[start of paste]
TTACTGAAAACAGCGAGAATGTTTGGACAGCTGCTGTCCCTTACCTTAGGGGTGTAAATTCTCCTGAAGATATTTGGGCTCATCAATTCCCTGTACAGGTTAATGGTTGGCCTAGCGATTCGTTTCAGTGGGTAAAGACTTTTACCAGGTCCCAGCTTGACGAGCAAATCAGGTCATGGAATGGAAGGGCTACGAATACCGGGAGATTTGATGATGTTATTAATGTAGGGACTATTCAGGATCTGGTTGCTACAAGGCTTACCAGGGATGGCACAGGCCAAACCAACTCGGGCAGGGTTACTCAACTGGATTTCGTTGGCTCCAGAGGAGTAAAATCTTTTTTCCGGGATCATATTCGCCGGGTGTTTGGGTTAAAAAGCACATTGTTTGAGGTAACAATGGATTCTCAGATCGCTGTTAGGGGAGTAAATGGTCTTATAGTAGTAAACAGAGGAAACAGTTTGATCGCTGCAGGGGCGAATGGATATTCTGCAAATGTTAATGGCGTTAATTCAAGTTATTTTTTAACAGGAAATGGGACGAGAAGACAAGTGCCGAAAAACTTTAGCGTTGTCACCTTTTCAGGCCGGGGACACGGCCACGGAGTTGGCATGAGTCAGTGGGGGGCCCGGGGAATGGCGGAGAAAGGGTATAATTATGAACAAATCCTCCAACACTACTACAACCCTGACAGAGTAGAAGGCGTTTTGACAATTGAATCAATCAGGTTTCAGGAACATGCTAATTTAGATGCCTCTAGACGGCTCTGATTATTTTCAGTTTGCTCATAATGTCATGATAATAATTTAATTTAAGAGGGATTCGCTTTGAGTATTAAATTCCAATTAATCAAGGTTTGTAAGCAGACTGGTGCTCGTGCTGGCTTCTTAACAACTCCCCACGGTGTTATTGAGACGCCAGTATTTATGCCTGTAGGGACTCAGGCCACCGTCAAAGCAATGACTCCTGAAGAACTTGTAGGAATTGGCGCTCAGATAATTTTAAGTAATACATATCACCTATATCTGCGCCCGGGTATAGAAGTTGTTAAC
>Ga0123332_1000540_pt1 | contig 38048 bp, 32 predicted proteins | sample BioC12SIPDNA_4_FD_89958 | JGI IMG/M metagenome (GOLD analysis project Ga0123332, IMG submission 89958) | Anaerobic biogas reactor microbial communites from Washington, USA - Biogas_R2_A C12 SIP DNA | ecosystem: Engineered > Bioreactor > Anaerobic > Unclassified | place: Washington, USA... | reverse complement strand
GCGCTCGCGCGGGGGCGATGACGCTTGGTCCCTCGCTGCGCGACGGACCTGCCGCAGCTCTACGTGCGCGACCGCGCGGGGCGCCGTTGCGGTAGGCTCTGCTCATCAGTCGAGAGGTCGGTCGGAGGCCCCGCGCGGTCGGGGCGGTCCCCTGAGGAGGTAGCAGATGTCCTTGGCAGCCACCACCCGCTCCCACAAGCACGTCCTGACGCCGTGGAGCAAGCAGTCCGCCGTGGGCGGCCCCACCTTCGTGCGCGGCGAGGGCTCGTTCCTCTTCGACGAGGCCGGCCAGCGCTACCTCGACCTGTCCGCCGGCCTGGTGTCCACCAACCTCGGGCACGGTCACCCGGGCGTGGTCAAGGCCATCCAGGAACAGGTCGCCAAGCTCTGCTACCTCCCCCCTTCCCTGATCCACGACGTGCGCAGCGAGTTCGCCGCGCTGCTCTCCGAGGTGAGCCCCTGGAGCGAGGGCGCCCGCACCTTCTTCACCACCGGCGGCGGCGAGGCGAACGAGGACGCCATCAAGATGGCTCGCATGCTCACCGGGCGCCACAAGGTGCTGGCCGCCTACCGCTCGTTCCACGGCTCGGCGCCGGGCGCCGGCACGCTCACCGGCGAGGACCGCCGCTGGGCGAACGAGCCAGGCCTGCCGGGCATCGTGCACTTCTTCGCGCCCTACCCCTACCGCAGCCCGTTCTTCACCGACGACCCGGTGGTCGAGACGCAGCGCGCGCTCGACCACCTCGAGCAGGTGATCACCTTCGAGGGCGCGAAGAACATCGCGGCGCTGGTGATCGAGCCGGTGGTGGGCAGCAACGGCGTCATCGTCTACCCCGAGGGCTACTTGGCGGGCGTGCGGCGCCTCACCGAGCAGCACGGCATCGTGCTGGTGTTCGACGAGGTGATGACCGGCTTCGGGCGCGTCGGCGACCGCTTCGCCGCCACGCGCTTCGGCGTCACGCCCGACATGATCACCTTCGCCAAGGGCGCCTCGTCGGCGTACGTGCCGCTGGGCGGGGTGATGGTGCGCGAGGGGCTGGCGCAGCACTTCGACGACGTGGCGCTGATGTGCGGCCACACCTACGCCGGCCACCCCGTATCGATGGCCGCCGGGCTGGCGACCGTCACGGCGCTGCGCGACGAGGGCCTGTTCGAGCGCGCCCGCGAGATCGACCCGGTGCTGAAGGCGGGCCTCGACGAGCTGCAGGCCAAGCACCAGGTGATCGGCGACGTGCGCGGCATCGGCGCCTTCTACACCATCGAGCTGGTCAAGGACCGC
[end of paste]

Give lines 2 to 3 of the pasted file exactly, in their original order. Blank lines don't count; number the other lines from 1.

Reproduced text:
>Ga0123332_1000540_pt1 | contig 38048 bp, 32 predicted proteins | sample BioC12SIPDNA_4_FD_89958 | JGI IMG/M metagenome (GOLD analysis project Ga0123332, IMG submission 89958) | Anaerobic biogas reactor microbial communites from Washington, USA - Biogas_R2_A C12 SIP DNA | ecosystem: Engineered > Bioreactor > Anaerobic > Unclassified | place: Washington, USA... | reverse complement strand
GCGCTCGCGCGGGGGCGATGACGCTTGGTCCCTCGCTGCGCGACGGACCTGCCGCAGCTCTACGTGCGCGACCGCGCGGGGCGCCGTTGCGGTAGGCTCTGCTCATCAGTCGAGAGGTCGGTCGGAGGCCCCGCGCGGTCGGGGCGGTCCCCTGAGGAGGTAGCAGATGTCCTTGGCAGCCACCACCCGCTCCCACAAGCACGTCCTGACGCCGTGGAGCAAGCAGTCCGCCGTGGGCGGCCCCACCTTCGTGCGCGGCGAGGGCTCGTTCCTCTTCGACGAGGCCGGCCAGCGCTACCTCGACCTGTCCGCCGGCCTGGTGTCCACCAACCTCGGGCACGGTCACCCGGGCGTGGTCAAGGCCATCCAGGAACAGGTCGCCAAGCTCTGCTACCTCCCCCCTTCCCTGATCCACGACGTGCGCAGCGAGTTCGCCGCGCTGCTCTCCGAGGTGAGCCCCTGGAGCGAGGGCGCCCGCACCTTCTTCACCACCGGCGGCGGCGAGGCGAACGAGGACGCCATCAAGATGGCTCGCATGCTCACCGGGCGCCACAAGGTGCTGGCCGCCTACCGCTCGTTCCACGGCTCGGCGCCGGGCGCCGGCACGCTCACCGGCGAGGACCGCCGCTGGGCGAACGAGCCAGGCCTGCCGGGCATCGTGCACTTCTTCGCGCCCTACCCCTACCGCAGCCCGTTCTTCACCGACGACCCGGTGGTCGAGACGCAGCGCGCGCTCGACCACCTCGAGCAGGTGATCACCTTCGAGGGCGCGAAGAACATCGCGGCGCTGGTGATCGAGCCGGTGGTGGGCAGCAACGGCGTCATCGTCTACCCCGAGGGCTACTTGGCGGGCGTGCGGCGCCTCACCGAGCAGCACGGCATCGTGCTGGTGTTCGACGAGGTGATGACCGGCTTCGGGCGCGTCGGCGACCGCTTCGCCGCCACGCGCTTCGGCGTCACGCCCGACATGATCACCTTCGCCAAGGGCGCCTCGTCGGCGTACGTGCCGCTGGGCGGGGTGATGGTGCGCGAGGGGCTGGCGCAGCACTTCGACGACGTGGCGCTGATGTGCGGCCACACCTACGCCGGCCACCCCGTATCGATGGCCGCCGGGCTGGCGACCGTCACGGCGCTGCGCGACGAGGGCCTGTTCGAGCGCGCCCGCGAGATCGACCCGGTGCTGAAGGCGGGCCTCGACGAGCTGCAGGCCAAGCACCAGGTGATCGGCGACGTGCGCGGCATCGGCGCCTTCTACACCATCGAGCTGGTCAAGGACCGC